Disneyland Is Reopening In April — But There’s A (Quiet) Catch
If you're looking to ride a roller coaster, you'll need to remember not to scream.
After more than a year of being shut down, Disneyland Park and California Adventure Park are set to re-open to guests at the end of next month. Both parks will allow guests who are California residents to return on April 30, after a year of being closed down due to the ongoing coronavirus pandemic.
The two parks, which are based in Anaheim, CA, will open at limited capacity, as new safety guidelines from California’s public health directives allows for red-tier counties – the second-highest level of risk – to reopen theme parks at 15 percent capacity for in-state residents.
The plan for the re-opening includes a new reservation system that will keep the park at capacity, along with requiring masks to be worn at the parks and encouraging social distancing to reduce the risk of spreading COVID-19.
Along with the new safety guidelines, there will also be one major difference for anyone hoping to ride the roller coasters, if they end up being a part of the reopening plan: no screaming.
That may sound silly but California’s Attractions and Parks Association is recommending that theme parks “mitigate the effects of shouting” in order to reduce the risk of spreading the coronavirus. It is also recommended that singing is discouraged as well, as it has also been linked to spreading COVID.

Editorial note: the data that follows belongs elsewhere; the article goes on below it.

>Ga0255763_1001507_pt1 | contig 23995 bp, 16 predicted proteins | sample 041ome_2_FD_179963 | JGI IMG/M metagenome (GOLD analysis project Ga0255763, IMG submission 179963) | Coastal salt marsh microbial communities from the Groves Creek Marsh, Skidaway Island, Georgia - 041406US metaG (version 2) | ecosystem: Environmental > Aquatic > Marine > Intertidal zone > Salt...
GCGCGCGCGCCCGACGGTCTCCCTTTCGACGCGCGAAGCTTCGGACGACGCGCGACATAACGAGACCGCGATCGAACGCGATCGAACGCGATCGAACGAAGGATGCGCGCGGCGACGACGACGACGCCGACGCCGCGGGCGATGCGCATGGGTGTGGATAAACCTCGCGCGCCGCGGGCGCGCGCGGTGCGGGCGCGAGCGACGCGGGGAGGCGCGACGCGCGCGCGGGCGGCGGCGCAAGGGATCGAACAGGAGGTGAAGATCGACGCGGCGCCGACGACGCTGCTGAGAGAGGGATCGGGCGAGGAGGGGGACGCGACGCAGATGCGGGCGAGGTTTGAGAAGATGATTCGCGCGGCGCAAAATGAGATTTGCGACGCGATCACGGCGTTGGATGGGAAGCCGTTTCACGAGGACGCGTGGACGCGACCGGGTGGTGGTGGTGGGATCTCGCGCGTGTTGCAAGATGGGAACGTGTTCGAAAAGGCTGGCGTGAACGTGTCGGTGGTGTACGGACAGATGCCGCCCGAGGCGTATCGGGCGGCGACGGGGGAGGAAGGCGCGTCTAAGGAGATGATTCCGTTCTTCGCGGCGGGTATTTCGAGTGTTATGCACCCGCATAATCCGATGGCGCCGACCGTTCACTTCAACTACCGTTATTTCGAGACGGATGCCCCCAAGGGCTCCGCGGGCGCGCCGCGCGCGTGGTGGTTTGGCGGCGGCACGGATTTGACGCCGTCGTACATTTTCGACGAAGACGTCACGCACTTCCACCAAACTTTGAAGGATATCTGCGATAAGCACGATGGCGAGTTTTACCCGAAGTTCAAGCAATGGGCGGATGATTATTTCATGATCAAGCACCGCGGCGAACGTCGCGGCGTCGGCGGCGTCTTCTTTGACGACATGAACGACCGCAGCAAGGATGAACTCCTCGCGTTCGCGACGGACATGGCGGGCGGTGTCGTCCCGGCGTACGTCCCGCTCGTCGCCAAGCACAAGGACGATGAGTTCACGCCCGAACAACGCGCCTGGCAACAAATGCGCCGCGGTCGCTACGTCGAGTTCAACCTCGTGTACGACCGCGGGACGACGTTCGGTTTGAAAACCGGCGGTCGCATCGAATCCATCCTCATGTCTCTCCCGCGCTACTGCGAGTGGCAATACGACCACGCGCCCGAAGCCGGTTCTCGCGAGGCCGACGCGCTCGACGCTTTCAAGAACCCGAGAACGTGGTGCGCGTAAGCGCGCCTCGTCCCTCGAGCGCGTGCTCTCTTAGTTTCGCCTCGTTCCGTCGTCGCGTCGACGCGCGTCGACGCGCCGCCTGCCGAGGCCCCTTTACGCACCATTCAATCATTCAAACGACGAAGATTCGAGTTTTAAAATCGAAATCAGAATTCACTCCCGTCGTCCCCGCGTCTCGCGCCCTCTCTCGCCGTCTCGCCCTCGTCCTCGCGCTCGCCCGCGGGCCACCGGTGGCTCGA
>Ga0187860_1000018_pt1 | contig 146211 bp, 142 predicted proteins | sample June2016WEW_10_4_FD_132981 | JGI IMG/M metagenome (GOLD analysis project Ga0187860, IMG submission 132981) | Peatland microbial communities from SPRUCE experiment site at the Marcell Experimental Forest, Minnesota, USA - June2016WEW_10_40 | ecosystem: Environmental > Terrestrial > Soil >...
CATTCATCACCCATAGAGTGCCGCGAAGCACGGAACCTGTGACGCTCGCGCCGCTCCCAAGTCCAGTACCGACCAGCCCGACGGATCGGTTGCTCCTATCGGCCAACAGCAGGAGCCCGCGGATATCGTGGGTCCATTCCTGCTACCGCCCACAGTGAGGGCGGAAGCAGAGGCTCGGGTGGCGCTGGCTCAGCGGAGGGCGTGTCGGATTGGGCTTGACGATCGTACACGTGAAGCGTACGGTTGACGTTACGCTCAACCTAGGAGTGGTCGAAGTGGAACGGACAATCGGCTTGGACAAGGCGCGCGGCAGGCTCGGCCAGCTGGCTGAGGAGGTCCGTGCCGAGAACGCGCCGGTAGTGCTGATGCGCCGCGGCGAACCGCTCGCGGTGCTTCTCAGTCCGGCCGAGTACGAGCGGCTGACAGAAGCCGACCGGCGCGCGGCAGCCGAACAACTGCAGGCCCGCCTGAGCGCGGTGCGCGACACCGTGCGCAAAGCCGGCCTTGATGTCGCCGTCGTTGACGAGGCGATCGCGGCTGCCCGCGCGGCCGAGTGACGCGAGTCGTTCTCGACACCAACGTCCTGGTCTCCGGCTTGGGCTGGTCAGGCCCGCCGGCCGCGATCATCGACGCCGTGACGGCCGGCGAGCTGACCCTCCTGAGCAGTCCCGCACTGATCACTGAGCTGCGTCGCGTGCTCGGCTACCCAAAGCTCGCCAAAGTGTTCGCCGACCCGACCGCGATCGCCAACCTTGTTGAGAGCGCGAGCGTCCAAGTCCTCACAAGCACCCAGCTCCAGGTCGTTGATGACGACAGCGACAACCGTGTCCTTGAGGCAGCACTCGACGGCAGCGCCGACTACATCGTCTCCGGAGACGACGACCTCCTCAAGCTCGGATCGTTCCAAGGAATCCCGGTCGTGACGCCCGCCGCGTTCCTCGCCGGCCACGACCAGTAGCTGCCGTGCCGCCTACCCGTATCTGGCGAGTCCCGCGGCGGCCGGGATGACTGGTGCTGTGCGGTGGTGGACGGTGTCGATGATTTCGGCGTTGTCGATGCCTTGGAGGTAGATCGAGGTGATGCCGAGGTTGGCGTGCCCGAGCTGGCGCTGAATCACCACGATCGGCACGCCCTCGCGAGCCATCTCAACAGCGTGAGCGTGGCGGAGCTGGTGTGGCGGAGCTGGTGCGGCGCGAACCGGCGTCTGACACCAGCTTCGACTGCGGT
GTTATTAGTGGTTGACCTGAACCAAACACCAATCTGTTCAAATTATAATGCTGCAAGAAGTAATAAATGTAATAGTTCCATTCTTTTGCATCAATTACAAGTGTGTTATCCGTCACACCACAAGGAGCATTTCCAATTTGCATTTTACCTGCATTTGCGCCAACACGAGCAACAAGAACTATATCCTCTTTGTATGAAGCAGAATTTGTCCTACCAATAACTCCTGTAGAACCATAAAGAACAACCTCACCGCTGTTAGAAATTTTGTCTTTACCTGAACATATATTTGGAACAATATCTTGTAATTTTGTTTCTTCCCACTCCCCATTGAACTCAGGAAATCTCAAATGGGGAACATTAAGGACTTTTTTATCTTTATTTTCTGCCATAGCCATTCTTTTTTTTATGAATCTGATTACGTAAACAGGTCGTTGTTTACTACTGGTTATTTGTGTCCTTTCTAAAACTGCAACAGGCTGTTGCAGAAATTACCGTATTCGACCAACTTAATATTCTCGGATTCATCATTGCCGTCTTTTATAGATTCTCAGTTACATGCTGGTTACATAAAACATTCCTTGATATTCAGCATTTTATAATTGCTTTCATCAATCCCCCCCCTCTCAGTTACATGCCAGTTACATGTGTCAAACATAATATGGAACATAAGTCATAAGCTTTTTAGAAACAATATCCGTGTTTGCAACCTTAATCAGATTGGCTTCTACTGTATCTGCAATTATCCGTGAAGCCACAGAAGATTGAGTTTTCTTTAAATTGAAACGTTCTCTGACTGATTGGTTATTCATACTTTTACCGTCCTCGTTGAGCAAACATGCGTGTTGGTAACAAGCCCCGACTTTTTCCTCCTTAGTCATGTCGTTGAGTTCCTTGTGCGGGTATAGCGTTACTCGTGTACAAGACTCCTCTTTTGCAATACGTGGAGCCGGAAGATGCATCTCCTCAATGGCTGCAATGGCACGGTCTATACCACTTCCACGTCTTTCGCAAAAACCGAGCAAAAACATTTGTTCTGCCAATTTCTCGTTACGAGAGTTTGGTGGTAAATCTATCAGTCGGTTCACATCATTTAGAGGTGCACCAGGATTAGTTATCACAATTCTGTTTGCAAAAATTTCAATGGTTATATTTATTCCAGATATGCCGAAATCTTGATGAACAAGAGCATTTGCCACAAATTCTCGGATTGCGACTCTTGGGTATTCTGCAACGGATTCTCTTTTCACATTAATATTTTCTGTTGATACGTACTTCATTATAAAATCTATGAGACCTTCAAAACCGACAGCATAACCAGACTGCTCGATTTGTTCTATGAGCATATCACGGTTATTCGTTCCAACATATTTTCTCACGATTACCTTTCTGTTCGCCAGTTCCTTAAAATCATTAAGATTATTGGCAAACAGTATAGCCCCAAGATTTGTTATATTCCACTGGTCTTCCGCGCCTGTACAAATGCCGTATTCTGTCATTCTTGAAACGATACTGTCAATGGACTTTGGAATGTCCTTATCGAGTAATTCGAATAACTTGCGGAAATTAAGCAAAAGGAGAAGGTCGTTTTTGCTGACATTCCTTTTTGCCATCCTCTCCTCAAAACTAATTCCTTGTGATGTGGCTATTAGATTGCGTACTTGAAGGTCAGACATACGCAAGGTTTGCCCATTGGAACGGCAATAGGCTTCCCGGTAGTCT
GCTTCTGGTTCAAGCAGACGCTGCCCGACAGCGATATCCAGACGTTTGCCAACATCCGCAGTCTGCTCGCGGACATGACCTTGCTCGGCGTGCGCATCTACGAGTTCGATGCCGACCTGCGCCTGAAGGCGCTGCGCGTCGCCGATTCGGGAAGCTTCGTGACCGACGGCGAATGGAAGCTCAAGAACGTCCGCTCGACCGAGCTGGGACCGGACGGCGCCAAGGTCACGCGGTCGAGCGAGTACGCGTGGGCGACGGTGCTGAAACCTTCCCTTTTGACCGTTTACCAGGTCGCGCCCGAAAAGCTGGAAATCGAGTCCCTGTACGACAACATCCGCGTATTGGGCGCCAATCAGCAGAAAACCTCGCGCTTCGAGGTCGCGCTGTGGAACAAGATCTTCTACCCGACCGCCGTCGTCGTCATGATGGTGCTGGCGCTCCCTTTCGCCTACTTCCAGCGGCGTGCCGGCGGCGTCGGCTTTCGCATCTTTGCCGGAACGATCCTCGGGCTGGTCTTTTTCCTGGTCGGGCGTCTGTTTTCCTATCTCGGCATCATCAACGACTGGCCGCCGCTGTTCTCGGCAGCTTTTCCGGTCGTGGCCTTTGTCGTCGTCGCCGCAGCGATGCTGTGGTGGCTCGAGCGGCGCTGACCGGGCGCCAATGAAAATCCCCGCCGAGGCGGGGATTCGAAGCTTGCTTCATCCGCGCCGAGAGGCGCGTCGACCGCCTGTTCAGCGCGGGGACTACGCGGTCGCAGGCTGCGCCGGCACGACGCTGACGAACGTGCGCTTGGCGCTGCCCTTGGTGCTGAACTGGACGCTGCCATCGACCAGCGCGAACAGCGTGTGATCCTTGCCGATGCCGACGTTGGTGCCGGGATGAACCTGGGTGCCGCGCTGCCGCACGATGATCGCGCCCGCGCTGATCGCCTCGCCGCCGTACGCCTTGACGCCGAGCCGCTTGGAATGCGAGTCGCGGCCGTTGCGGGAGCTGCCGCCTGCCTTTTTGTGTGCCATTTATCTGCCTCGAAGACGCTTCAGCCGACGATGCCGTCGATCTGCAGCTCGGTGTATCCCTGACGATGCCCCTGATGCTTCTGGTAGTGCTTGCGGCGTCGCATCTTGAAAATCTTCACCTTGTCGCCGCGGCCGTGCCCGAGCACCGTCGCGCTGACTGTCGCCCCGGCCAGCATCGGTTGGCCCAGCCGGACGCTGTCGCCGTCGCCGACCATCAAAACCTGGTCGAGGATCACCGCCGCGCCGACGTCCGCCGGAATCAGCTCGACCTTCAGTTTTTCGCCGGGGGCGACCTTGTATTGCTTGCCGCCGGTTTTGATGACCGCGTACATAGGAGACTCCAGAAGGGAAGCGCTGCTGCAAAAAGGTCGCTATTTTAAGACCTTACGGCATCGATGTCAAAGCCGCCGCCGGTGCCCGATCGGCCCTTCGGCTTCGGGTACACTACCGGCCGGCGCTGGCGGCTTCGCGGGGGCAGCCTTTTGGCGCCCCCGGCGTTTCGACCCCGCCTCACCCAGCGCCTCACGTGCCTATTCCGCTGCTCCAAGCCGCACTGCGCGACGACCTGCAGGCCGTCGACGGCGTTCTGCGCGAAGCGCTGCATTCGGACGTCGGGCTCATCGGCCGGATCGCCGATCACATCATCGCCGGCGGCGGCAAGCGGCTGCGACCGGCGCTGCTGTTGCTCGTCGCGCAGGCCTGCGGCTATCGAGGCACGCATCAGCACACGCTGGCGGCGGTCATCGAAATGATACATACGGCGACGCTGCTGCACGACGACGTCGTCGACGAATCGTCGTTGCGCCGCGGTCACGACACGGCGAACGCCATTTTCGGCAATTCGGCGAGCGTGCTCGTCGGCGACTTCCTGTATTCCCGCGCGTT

That being said, it looks like Disney California Adventure Park might not be opening their rides at all — or will be operating the rides at a limited capacity, in accordance with California guidelines. So the silent rollercoasters may or may not be a dystopian reality.
Even with these new restrictions in place, Disney CEO Bob Chapek expressed enthusiasm that guests will finally be returning to the parks after more than a year of having to stay away.
“It’s been a long, long time since we’ve been able to create magic for our guests, and put our cast members back to work and help the associated businesses around the Anaheim area that currently depend on Disneyland for their livelihood,” Disney CEO Bob Chapek told CNBC’s Squawk Alley. “It’s going to be a great opportunity for us, I think, to bring that magic back to everyone involved.”
This article was originally published on